Honens Laureate impresses with a surfeit of musicality and poetic imagination.
Women’s Musical Club of Toronto: Pavel Kolesnikov at Walter Hall. Thursday, May 5.
For Toronto piano fans, the cup truly runneth over these days. Last week, we had “The Battle of the Lucases” — I’m of course referring to Frenchman Lucas Debargue and Russian-Lithuanian Lukas Geniušas in a duo recital at Koerner Hall. This week we have two more fantastic young pianists in the person of Russian Pavel Kolesnikov and Chinese Haochen Zhang. Today was Kolesnikov’s turn. He gave a scintillating recital at Walter Hall that closed the 2015-16 season of the Women’s Musical Club of Toronto.
Born in Novosibirsk, Siberia in 1989, Kolesnikov started piano and violin lessons at the age of six. He studied at the Moscow Conservatory in 2007 and later at the Royal College of Music in London. He won the first prize in the Gilels International Piano Competition and the Jury Prize at the Tchaikovsky Competition. In 2012, he won first prize at the Honens Competition in Calgary, with the extraordinarily rich prize of $100,000. He has since won critical and audience accolades for his playing at important venues the likes of Wigmore Hall and Carneige (Zankel) Hall. In Canada, he has performed at the Vancouver Chamber Society, Ottawa Chamber Festival, Banff Summer Festival, as well as with the Toronto Symphony Orchestra.
Kolesnikov played an interesting program this afternoon of CPE Bach, Beethoven, Chopin, and Debussy. Not only is he a terrific pianist, he’s also very well spoken. Addressing the audience before the recital, his little speech combining gentle humour with sincerity drew gales of laughter from the large crowd at Walter Hall. He explained that the seemingly disparate pieces on the program were chosen with a specific purpose in mind — to trace chronologically the development of coloristic writing for the piano. He began with the Sonata in A Major by CPE Bach, playing with enviable fluidity and clarity, fleetness of fingers and lightness of touch.
That initial impression was confirmed with the Beethoven Sonata No. 10 in G Major. Very impressive was the Scherzo, dispatched with a felicitous combination of technical virtuosity, elegant phrasing and quixotic playfulness. His interesting and rather unique hand and arm movements were positively mesmerising. If there was a fly in the ointment, it was the overly enthusiastic audience, with a few people breaking out in premature applause on several occasions. Unfortunately, it was also a rather sickly audience, with a surfeit of coughing and other extraneous noises. But I was determined to stay focused — nothing was going to deter me from hearing this extraordinary pianist.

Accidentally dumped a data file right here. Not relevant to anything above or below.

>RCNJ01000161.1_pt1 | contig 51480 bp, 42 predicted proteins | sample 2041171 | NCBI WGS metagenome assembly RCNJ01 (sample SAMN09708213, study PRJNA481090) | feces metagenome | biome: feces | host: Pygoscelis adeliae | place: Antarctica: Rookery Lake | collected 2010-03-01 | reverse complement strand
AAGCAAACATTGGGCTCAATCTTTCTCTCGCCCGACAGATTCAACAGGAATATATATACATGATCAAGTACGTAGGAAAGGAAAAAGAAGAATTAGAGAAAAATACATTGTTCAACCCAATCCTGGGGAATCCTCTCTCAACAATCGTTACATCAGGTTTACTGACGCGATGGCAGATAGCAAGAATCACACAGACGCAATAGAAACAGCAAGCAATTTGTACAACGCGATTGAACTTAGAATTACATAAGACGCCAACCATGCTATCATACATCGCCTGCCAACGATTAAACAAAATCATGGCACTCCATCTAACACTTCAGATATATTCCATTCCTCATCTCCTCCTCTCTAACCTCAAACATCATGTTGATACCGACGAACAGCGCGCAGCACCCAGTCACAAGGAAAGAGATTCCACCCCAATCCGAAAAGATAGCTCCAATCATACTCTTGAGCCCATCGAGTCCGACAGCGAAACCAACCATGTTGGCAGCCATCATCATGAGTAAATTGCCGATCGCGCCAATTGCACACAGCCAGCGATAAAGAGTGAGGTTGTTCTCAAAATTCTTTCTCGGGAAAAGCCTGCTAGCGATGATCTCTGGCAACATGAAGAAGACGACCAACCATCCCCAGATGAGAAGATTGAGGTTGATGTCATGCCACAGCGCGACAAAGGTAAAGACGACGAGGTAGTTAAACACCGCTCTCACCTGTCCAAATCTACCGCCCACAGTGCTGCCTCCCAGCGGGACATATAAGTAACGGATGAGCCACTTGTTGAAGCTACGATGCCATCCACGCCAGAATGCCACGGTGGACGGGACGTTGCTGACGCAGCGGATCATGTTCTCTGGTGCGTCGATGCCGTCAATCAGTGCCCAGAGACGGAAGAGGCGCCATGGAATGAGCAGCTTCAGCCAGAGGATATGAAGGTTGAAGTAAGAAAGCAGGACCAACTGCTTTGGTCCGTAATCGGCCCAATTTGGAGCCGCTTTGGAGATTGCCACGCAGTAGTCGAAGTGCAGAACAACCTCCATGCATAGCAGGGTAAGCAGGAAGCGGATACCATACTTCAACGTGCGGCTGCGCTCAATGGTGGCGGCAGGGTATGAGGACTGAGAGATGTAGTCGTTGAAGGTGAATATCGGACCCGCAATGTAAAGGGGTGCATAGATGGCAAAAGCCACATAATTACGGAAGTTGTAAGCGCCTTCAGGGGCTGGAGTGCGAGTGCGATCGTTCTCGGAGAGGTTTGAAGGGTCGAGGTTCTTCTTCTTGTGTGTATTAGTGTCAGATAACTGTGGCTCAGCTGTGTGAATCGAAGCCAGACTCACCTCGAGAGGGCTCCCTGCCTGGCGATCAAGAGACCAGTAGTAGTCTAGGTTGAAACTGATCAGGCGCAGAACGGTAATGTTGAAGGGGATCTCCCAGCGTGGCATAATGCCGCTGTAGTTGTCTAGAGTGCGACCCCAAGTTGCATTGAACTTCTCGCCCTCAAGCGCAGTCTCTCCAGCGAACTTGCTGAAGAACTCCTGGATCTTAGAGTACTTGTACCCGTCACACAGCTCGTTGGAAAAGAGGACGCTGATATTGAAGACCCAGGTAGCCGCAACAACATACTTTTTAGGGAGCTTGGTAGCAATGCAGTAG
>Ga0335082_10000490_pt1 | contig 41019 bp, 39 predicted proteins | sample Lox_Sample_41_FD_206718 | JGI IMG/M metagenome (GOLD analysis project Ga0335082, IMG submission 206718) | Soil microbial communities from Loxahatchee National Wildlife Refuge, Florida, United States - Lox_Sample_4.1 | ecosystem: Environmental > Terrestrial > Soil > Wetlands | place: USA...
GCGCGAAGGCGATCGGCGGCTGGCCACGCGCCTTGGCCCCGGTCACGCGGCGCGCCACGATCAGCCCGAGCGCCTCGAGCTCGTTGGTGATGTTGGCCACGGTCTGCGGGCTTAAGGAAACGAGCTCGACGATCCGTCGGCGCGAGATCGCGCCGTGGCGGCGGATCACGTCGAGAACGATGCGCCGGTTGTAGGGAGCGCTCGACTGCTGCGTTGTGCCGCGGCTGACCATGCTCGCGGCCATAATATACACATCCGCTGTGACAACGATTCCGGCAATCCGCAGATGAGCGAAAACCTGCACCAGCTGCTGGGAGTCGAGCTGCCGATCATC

He followed the Beethoven with Scherzo No. 4 in E major by Chopin, perhaps the composer whose work for which Kolesnikov is best known. I was really struck by his uncommon authority, vivid expression, and a genuine sense of poetic imagination. But I was not prepared for the second half, which turned out to be the centerpiece — the Debussy Preludes Book 1. I was not expecting to be blown away by his Debussy. For forty minutes, he held the audience spellbound with marvellously evocative and imaginative playing. His way with “La fille aux cheveux de lin” and “La cathédrale engloutie” was magical. Here I was, sitting there, hearing the sounds coming from the stage, and all I could see in my mind’s eye were Monet’s paintings, particularly the Rouen Cathedral and the Sunrise canvases. The audience was ecstatic. It was a recital that I won’t soon forget.
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